Letter: Economic Case for SLS Doesn’t Add Up
There are too many problems with Michael Griffin and Scott Pace’s op-ed on propellant depots [“Propellant Depots Instead of Heavy Lift?” Oct. 31, page 17] to address them all in a single letter to the editor.
So ignoring the issue that economies of scale in any transportation system are more strongly driven by utilization rate than vehicle size, I will focus on just one — their use of marginal cost in justifying a heavy-lift system. Marginal cost (the cost of the next flight, given that a system is already operating) makes sense in deciding which existing vehicle to fly on, but it’s useless by itself in deciding whether or not to develop a new vehicle. For that decision, one must take into account the total life-cycle cost, flight rate and average cost per flight, including amortization of development costs and annual fixed costs.
Per congressional mandate, the Space Launch System () is going to cost a minimum of $18 billion just to be developed to its first, smaller version. Total cost estimates into the 2020s to get to full capability range from twice to three times that amount. NASA officials say it will fly once every year or two. If they get an annual flight out of it for 13 years, that would imply a cost of at least $3 billion per flight, and a cost per metric ton (for 130 ton) of $23 million, or $23,000 per kilogram. Even if they somehow fly four times a year, and I generously grant a marginal cost of zero (unlikely with a large expendable vehicle), it’s still $5,750 per kilogram when all costs are included.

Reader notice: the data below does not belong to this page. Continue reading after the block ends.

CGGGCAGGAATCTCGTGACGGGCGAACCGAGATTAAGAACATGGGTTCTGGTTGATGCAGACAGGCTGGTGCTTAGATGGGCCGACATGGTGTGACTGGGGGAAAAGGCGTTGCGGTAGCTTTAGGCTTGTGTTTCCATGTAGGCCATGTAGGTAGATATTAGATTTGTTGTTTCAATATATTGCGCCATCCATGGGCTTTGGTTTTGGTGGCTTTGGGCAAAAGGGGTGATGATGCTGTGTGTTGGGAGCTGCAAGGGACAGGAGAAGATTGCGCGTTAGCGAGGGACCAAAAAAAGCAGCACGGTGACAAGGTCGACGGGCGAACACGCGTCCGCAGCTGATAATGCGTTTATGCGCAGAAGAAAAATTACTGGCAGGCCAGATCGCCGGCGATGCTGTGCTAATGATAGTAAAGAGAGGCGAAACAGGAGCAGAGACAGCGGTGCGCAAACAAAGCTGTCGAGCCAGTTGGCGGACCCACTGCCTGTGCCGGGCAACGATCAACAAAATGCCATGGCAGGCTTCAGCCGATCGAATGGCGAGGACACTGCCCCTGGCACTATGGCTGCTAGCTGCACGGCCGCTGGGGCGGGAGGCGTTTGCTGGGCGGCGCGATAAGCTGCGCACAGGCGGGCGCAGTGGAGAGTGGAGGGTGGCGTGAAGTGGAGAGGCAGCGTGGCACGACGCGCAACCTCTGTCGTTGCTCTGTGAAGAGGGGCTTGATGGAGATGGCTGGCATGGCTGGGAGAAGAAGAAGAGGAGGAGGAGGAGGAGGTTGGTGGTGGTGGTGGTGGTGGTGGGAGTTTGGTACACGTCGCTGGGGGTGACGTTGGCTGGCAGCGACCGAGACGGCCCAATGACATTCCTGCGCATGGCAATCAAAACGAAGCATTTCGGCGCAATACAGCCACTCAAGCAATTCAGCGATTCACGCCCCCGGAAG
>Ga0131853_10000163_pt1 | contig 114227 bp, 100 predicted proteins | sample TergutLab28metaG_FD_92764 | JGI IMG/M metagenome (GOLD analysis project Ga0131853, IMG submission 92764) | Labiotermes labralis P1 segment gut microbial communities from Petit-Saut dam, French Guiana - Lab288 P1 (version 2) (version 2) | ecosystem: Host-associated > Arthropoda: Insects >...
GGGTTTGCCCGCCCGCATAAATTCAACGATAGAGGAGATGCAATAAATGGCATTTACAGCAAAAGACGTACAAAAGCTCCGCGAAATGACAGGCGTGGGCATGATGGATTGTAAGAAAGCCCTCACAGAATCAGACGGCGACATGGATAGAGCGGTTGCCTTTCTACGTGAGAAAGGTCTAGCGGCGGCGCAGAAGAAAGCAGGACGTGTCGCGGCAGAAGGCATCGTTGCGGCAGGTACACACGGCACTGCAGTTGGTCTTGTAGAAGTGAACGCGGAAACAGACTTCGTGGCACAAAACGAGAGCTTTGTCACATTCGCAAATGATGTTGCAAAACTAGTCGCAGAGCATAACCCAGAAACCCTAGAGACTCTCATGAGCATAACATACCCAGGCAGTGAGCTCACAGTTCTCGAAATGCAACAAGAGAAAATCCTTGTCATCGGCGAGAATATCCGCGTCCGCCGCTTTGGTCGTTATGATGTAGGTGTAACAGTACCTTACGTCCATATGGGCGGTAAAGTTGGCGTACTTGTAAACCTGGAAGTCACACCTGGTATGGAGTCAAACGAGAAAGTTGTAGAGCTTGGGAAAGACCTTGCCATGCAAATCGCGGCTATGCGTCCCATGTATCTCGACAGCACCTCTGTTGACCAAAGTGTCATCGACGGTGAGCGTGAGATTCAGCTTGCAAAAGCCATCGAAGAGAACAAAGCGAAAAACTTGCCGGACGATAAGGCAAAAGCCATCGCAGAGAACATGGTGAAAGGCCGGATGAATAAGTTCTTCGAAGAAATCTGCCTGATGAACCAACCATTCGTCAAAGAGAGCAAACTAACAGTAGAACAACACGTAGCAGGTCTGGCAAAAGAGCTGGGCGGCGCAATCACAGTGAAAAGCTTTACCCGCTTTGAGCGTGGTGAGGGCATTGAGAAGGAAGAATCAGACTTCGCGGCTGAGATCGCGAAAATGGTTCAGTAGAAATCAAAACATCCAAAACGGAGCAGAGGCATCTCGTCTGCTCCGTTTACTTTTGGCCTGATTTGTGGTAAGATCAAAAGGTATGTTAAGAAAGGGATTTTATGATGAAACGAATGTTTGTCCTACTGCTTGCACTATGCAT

In contrast, the Space Exploration Technologies Falcon Heavy is priced at $120 million for 53 tons, or about $2,300 per kilogram, with no development costs from the taxpayer. If you don’t believe that this vehicle will ever fly (we’ll know in a year or two), then use the now-existing twice-flown Falcon 9, whose quoted price is $60 million for just over 10,000 kilograms or $5,750 per kilogram — about the same as the most optimistic case for SLS, and available today, not a decade from now.
As Mr. Griffin himself pointed out in congressional testimony recently, the Chinese could send humans to the Moon in this decade with the Long March 5. We could do the same thing, with the Falcon or4 Heavy and Atlas 5.
But if we want to send humans beyond low Earth orbit, we have to stop spending money on developing new grossly oversized rockets that we won’t get for many years and that we do not need, and start spending money on the things that we actually do need — e.g., propellant storage and transfer technologies, radiation protection, closed-loop life support, Earth departure vehicles and landers. When we see Congress demanding that NASA develop those kinds of things, and provide funding for it, we will know that U.S. lawmakers are serious about human spaceflight. Until they do, it will remain clear that they are serious about nothing except jobs in the desired ZIP codes, and prestige rockets.